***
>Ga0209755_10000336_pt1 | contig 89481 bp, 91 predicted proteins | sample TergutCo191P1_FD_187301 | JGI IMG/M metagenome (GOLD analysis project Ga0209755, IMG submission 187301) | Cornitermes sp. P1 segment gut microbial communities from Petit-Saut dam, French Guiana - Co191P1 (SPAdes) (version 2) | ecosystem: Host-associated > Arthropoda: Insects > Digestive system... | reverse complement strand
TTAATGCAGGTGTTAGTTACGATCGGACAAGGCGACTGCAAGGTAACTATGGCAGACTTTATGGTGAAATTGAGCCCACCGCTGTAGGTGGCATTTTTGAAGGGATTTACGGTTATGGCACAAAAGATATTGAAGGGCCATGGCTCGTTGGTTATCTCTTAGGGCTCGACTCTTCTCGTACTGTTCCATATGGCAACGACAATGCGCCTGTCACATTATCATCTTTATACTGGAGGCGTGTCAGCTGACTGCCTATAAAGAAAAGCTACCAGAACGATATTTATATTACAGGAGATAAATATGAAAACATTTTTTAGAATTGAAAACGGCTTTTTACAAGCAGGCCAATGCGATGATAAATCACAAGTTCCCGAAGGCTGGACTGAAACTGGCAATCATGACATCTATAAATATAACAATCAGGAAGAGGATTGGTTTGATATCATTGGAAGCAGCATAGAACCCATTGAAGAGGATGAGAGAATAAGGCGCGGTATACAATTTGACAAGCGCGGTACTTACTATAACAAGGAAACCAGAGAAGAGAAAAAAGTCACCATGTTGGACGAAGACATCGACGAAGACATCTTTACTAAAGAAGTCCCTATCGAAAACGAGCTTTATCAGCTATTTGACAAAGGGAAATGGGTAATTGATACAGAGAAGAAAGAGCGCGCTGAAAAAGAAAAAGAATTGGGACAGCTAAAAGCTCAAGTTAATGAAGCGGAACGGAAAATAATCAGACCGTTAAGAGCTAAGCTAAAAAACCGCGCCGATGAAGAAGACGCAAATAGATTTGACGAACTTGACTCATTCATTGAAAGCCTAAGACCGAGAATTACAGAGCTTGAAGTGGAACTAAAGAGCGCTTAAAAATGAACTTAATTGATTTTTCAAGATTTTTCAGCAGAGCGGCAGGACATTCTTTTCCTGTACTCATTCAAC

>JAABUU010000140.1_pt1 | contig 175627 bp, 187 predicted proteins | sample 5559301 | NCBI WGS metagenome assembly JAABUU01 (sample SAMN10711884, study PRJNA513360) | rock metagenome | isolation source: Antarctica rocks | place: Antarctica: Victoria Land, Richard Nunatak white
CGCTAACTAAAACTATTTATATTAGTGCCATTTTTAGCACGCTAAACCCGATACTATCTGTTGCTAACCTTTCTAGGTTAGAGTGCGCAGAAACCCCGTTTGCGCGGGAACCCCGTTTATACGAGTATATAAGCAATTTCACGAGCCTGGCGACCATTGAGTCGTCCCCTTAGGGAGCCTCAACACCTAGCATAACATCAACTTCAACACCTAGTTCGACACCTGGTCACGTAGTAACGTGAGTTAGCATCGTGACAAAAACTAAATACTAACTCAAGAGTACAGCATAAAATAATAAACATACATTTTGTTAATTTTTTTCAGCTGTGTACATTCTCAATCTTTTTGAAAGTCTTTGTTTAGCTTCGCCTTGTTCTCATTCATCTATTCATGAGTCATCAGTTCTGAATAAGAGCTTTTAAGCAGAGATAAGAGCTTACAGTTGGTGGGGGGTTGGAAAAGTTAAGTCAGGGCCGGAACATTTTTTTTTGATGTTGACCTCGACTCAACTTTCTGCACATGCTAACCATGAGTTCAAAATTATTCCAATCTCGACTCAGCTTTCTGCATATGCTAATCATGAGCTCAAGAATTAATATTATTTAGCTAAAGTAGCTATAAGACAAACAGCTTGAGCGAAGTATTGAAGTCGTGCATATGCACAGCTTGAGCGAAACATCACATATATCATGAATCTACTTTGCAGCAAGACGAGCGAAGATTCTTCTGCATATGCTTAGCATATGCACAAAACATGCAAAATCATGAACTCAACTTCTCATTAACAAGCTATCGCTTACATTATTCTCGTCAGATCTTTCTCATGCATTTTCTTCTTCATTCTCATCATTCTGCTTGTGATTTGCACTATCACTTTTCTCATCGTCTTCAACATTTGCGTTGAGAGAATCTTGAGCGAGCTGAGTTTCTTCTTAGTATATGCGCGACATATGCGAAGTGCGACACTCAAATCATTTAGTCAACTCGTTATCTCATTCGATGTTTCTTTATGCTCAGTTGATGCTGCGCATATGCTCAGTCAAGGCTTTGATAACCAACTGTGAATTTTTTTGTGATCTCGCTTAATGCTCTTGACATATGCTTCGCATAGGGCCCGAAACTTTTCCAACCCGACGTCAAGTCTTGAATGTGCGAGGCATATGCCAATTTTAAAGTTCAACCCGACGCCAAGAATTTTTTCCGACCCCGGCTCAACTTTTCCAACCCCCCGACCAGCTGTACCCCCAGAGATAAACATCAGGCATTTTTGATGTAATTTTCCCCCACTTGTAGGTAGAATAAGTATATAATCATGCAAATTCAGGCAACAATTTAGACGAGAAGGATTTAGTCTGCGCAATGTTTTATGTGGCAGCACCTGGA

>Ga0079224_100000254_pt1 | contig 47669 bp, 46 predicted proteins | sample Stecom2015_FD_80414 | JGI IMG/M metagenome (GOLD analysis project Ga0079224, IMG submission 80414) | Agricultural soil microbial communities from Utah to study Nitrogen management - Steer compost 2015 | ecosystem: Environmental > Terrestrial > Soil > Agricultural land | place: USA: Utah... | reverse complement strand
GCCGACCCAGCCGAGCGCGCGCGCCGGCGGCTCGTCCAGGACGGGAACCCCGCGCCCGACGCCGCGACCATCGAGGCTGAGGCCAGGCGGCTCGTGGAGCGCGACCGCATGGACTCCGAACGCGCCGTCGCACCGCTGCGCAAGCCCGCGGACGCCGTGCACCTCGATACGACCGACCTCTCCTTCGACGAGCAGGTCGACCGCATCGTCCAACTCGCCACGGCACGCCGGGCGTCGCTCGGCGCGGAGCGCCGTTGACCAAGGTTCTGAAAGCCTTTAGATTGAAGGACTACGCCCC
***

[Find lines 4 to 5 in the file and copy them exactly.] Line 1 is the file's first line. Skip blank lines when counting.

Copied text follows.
CGCTAACTAAAACTATTTATATTAGTGCCATTTTTAGCACGCTAAACCCGATACTATCTGTTGCTAACCTTTCTAGGTTAGAGTGCGCAGAAACCCCGTTTGCGCGGGAACCCCGTTTATACGAGTATATAAGCAATTTCACGAGCCTGGCGACCATTGAGTCGTCCCCTTAGGGAGCCTCAACACCTAGCATAACATCAACTTCAACACCTAGTTCGACACCTGGTCACGTAGTAACGTGAGTTAGCATCGTGACAAAAACTAAATACTAACTCAAGAGTACAGCATAAAATAATAAACATACATTTTGTTAATTTTTTTCAGCTGTGTACATTCTCAATCTTTTTGAAAGTCTTTGTTTAGCTTCGCCTTGTTCTCATTCATCTATTCATGAGTCATCAGTTCTGAATAAGAGCTTTTAAGCAGAGATAAGAGCTTACAGTTGGTGGGGGGTTGGAAAAGTTAAGTCAGGGCCGGAACATTTTTTTTTGATGTTGACCTCGACTCAACTTTCTGCACATGCTAACCATGAGTTCAAAATTATTCCAATCTCGACTCAGCTTTCTGCATATGCTAATCATGAGCTCAAGAATTAATATTATTTAGCTAAAGTAGCTATAAGACAAACAGCTTGAGCGAAGTATTGAAGTCGTGCATATGCACAGCTTGAGCGAAACATCACATATATCATGAATCTACTTTGCAGCAAGACGAGCGAAGATTCTTCTGCATATGCTTAGCATATGCACAAAACATGCAAAATCATGAACTCAACTTCTCATTAACAAGCTATCGCTTACATTATTCTCGTCAGATCTTTCTCATGCATTTTCTTCTTCATTCTCATCATTCTGCTTGTGATTTGCACTATCACTTTTCTCATCGTCTTCAACATTTGCGTTGAGAGAATCTTGAGCGAGCTGAGTTTCTTCTTAGTATATGCGCGACATATGCGAAGTGCGACACTCAAATCATTTAGTCAACTCGTTATCTCATTCGATGTTTCTTTATGCTCAGTTGATGCTGCGCATATGCTCAGTCAAGGCTTTGATAACCAACTGTGAATTTTTTTGTGATCTCGCTTAATGCTCTTGACATATGCTTCGCATAGGGCCCGAAACTTTTCCAACCCGACGTCAAGTCTTGAATGTGCGAGGCATATGCCAATTTTAAAGTTCAACCCGACGCCAAGAATTTTTTCCGACCCCGGCTCAACTTTTCCAACCCCCCGACCAGCTGTACCCCCAGAGATAAACATCAGGCATTTTTGATGTAATTTTCCCCCACTTGTAGGTAGAATAAGTATATAATCATGCAAATTCAGGCAACAATTTAGACGAGAAGGATTTAGTCTGCGCAATGTTTTATGTGGCAGCACCTGGA

>Ga0079224_100000254_pt1 | contig 47669 bp, 46 predicted proteins | sample Stecom2015_FD_80414 | JGI IMG/M metagenome (GOLD analysis project Ga0079224, IMG submission 80414) | Agricultural soil microbial communities from Utah to study Nitrogen management - Steer compost 2015 | ecosystem: Environmental > Terrestrial > Soil > Agricultural land | place: USA: Utah... | reverse complement strand